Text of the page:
Tappan Zee Constructor’s Designing The New Tappan Zee Bridge

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Lohud; June 18, 2013 By Theresa Juva-Brown and Khurram Saeed


TARRYTOWN — With technical diagrams covering the walls and rows of workers hunched over laptops at portable tables, it’s a world of deadlines and engineering calculations at the headquarters of Tappan Zee Constructors on White Plains Road.

Despite long days, there’s a quiet excitement to the hard effort of designing and building the new Tappan Zee Bridge.

“You can feel the buzz in this office when you come in here, I don’t care what time of day — it’s buzzing,” TZC president Darrell Waters said on Friday during an exclusive sit-down with The Journal News, joined by Walter Reichert, TZC’s vice president. Waters and Reichert are employees of Fluor Corp. and Granite Construction, two of the four companies that make up TZC.

From the project’s $3.9 billion price tag to the pair of 400-foot cranes set to arrive by barge this week, virtually every aspect of the bridge replacement is on a grand scale, including Waters’ attitude about such a challenge.

“I’m a big job guy,” Waters said. “They don’t get any bigger than a big job in New York — it’s like playing baseball.”

The pair of veteran civil engineers also worked on the new World Trade Center, making the Tappan Zee project their second high-profile job in recent years. And it’s not a typical bridge project.

“This one’s from scratch,” Reichert said. “All the way up, it’s brand new. You don’t get very many opportunities in the New York area to do that.”

The colossal undertaking keeps TZC’s top bridge designers and engineers busy 12 to 13 hours a day. The team is so enthusiastic, Waters and Reichert have to remind them that it’s a marathon task, not a sprint.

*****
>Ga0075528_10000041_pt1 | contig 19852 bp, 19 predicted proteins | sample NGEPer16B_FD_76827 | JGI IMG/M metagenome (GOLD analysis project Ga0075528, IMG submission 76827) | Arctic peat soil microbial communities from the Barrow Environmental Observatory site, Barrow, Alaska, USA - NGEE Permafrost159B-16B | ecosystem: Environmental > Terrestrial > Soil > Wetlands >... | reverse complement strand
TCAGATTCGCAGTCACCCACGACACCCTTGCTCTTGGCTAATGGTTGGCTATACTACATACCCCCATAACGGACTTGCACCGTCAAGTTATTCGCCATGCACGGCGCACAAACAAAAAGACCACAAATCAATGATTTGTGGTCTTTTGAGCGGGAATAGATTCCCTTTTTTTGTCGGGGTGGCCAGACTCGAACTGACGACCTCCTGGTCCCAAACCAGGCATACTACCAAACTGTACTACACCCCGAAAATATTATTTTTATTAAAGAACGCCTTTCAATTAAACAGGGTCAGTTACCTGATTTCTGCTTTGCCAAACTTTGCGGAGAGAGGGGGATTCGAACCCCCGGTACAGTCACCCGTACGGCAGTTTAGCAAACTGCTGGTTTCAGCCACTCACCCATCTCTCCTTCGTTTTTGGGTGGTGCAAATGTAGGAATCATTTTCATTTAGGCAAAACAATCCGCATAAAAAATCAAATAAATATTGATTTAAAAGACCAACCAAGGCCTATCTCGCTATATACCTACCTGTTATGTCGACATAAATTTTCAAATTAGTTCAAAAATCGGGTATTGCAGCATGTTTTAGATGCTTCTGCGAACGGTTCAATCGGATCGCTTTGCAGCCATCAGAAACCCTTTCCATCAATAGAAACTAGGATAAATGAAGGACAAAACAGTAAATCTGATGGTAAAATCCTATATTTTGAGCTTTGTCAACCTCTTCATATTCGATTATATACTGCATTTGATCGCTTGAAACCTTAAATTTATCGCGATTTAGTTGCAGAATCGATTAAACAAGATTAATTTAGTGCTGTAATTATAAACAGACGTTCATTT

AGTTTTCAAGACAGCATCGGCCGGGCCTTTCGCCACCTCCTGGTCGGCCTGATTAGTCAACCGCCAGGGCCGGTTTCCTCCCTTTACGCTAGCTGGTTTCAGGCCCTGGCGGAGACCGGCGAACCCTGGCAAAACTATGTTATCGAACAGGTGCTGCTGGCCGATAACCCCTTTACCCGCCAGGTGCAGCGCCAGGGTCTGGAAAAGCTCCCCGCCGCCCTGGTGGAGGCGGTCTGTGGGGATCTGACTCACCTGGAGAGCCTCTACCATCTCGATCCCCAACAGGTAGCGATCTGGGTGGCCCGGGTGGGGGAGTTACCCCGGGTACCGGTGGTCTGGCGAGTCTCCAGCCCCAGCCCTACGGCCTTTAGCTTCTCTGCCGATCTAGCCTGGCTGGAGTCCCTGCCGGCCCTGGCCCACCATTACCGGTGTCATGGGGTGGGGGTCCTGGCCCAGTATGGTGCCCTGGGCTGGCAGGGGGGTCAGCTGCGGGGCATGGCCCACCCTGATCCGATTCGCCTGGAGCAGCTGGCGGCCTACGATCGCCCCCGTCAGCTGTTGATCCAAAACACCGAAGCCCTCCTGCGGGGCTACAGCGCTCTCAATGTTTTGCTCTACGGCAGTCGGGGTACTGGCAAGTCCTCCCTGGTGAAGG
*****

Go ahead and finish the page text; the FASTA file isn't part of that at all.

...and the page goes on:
“It’s five years’ worth of work, so you have got to be careful,” Waters said. “Even though you might want to work 16, 18 hours a day, if you do that, you can’t make it. We have to watch each other’s back.”

“We can’t afford to have everyone burn out,” Reichert added.

How the span will emerge

Construction will be kicked into high gear by next year, with 20 cranes, 60 barges, and two floating concrete batch plants in the river, not to mention the giant Left Coast Lifter, one of the largest floating cranes in the world.

Crews will work in the middle of the river, as well as along both shores. Piles will be driven into the river and the bridge foundations will be placed on top. Columns will then begin to rise from the foundations. Bridge decks will then be placed on the columns.

If all goes according to plan, by late next year residents might even be able to see some parts of the bridge’s towers, which will reach more than 400 feet in height.

To speed construction, some components, such as structural steel, will be assembled at several staging areas along the river.

“If it was a normal bridge you would build everything on site,” Reichert said. “A couple of miles away from here we can pre-fab sections of it. That type of thing helps you cut the time.”

Meanwhile, Hudson Harbor, a townhouse complex in Tarrytown, will be used as a place to load workers onto boats that will take them to the barges, TZC leaders said.

A journey to the river bottom

Because of the unique composition of the ground beneath the Hudson River, the biggest challenge for TZC is designing the bridge’s foundations. Ideally, TZC would lodge all of the pilings deep into bedrock, but only half the bridge, mostly near the Westchester shore, sits on solid rock. Bedrock is about 750 feet down near Rockland and virtually unreachable for bridge builders.

As a result, TZC will rely on friction created by the piles and the surrounding sand and soil to hold up the new spans. Those piles will have to be about 350 feet in length – each longer than a football field – in order produce sufficient friction, Reichert said.

“When you have 300 feet of material above it, even though it may not be all that cohesive or dense, it’s still a lot of pressure on it,” Reichert said.

Starting next month, TZC will install test piles along the bridge’s footprint to determine the length of the piles needed during construction. Recently completed soil testing also provided valuable data about the composition of the soil below.

“So far we don’t see anything different than what we expected,” Waters said. “There’s minor differences but nothing that bothers us yet. The proof of that comes with the test pile program.”




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